Food & dining

More space means more bread

Rugelach.
Wendy Maeda/Globe Staff
Rugelach.
Wendy Maeda/Globe Staff
Karen and Richard Blacker.

“For five years, all I’ve wanted is [to make] artisan bread,” says Karen Blacker, who owns Blacker’s Bakeshop in Newton Centre and the new Blacker’s Bread Basket in Newton’s Nonantum neighborhood with her husband, Richard. “Now I can do it.” Though the philosophy at both locations is the same — no dairy or nuts, everything kosher-pareve — the emphasis at the Bread Basket is a little less challah, a little more pane rustico. The couple leased more kitchen space in September because they had outgrown the work area in their original bakery. The Nonantum building, which had housed several bakeries over the years, is about three times the size of the other location. More space and better equipment means more, and different kinds of, bread. From the time they moved in, “Everybody talked about the front being a bakery,” Karen Blacker says. In mid-June, they turned it into one. The new retail space offers focaccia, Italian loaves, whole-wheat crackers, breadsticks, six-grain and French country loaves, rugelach, chocolate chip cookies, and an old-time pastry sprinkled with cinnamon-sugar called frozen dough, which, despite its name, is already baked and ready to pop in your mouth.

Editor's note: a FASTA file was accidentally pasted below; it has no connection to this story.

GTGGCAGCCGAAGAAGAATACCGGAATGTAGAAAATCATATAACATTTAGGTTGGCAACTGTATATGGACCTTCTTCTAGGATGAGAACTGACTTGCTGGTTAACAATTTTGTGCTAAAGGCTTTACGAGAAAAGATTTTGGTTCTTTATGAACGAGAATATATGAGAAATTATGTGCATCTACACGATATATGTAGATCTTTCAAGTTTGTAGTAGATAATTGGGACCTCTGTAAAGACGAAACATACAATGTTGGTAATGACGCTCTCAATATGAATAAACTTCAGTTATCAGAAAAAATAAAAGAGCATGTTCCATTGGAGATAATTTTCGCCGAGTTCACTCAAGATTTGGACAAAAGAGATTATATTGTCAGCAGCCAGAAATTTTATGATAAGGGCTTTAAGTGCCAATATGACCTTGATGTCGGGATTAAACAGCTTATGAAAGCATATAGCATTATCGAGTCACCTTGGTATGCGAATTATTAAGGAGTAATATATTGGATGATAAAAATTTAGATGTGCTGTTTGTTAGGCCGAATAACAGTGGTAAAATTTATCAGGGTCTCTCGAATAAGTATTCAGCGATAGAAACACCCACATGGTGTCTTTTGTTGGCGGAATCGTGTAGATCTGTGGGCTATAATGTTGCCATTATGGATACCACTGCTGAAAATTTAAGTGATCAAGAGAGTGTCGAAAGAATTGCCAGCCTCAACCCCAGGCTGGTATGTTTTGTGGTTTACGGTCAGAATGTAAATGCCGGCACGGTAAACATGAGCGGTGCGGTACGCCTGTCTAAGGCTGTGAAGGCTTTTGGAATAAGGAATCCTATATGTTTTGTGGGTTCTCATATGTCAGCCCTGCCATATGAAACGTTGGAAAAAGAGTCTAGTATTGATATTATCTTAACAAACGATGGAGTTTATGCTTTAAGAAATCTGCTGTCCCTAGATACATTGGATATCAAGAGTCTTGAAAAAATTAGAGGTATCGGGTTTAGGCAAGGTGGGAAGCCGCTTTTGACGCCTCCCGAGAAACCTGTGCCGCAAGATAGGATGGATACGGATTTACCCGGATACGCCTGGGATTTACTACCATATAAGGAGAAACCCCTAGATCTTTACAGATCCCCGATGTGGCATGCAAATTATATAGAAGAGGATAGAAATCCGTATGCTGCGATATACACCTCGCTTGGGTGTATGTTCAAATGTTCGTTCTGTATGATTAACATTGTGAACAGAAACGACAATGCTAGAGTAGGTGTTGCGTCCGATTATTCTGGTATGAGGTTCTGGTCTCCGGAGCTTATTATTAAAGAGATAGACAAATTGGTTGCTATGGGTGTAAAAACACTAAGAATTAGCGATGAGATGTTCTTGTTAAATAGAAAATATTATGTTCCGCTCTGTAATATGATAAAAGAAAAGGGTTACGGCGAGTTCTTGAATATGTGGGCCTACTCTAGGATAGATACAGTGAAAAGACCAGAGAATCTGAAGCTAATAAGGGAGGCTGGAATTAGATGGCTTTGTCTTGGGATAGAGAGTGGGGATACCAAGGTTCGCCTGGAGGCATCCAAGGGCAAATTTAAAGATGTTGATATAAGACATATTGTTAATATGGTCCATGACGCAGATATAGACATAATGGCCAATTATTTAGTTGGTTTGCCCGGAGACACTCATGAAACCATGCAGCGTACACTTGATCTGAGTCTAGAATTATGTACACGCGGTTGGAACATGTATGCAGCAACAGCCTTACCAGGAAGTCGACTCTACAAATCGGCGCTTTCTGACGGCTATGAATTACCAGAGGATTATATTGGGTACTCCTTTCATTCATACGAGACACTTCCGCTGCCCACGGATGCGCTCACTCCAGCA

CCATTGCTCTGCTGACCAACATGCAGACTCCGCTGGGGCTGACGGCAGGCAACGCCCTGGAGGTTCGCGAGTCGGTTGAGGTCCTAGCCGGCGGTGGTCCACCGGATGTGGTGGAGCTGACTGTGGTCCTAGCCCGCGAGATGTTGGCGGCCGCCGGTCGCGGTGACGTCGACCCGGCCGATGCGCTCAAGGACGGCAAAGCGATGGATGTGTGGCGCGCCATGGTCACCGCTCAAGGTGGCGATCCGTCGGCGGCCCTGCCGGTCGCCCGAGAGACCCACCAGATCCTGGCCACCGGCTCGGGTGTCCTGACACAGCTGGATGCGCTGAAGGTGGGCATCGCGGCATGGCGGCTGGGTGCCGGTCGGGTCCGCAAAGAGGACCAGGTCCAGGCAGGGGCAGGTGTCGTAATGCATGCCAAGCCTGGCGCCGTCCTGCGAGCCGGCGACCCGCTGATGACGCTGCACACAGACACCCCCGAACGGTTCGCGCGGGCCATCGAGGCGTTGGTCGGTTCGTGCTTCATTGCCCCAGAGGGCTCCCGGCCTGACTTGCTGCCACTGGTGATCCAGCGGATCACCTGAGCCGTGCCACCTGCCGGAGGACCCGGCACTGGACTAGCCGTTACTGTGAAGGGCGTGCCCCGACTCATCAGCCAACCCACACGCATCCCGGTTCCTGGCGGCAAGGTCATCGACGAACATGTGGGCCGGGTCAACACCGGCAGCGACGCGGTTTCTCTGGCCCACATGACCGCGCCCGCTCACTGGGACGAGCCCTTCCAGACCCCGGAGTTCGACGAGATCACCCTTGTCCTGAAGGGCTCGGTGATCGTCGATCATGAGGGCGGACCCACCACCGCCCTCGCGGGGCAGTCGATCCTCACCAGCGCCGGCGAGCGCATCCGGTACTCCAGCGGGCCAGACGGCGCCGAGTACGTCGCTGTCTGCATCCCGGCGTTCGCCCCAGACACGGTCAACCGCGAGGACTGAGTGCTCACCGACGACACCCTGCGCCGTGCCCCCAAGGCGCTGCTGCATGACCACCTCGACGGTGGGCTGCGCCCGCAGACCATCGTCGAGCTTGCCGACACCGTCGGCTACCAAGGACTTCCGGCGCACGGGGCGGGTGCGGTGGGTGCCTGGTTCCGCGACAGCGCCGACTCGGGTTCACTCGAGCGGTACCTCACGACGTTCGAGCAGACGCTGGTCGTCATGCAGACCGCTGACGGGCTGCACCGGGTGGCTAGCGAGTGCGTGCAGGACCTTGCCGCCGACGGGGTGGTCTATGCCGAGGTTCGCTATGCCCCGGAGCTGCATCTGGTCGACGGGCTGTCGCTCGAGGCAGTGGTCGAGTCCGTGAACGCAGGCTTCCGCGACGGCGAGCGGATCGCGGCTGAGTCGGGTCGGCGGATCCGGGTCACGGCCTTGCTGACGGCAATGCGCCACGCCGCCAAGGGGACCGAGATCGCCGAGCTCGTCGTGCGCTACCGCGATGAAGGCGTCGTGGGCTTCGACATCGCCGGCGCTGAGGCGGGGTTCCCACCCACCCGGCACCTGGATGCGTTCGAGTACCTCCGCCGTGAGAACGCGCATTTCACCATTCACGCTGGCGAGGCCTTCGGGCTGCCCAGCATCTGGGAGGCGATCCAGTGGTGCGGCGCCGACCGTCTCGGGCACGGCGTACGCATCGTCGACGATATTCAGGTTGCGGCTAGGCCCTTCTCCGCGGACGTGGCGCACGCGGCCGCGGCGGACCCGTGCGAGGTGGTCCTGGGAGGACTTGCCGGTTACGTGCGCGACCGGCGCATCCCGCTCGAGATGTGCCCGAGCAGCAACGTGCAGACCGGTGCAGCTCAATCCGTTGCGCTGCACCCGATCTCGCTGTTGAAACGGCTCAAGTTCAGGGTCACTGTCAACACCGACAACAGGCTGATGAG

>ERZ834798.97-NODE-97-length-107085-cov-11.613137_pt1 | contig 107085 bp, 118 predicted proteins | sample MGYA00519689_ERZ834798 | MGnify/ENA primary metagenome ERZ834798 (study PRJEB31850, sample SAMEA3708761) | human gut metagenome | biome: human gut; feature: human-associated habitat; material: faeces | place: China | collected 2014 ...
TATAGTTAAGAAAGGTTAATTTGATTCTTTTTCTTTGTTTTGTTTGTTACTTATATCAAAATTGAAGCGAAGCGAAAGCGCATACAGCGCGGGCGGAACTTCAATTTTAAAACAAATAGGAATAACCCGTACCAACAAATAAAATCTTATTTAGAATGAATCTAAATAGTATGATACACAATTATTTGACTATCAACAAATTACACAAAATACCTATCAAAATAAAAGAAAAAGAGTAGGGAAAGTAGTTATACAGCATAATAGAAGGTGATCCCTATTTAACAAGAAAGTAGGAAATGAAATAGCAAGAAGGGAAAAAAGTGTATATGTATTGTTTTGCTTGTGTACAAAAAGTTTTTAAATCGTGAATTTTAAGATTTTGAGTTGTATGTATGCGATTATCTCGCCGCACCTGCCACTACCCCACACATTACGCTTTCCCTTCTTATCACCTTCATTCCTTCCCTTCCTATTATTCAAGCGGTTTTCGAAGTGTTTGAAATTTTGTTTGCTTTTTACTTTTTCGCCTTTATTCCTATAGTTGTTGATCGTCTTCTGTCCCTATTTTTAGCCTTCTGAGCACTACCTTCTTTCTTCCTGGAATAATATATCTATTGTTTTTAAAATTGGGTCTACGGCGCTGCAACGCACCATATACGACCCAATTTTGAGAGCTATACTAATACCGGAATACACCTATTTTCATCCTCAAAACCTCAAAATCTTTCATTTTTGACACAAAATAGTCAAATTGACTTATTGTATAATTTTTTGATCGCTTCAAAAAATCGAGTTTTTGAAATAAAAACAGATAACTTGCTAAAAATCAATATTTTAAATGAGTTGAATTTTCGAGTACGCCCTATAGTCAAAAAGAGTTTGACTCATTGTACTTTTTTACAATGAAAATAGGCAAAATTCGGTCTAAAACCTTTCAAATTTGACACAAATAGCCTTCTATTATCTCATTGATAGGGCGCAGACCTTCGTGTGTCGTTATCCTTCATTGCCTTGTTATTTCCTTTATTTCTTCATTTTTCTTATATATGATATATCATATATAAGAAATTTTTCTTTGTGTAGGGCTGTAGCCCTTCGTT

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Blacker’s Bread Basket, 140R Adams St., Newton, 617-969-1695.

ANDREA PYENSON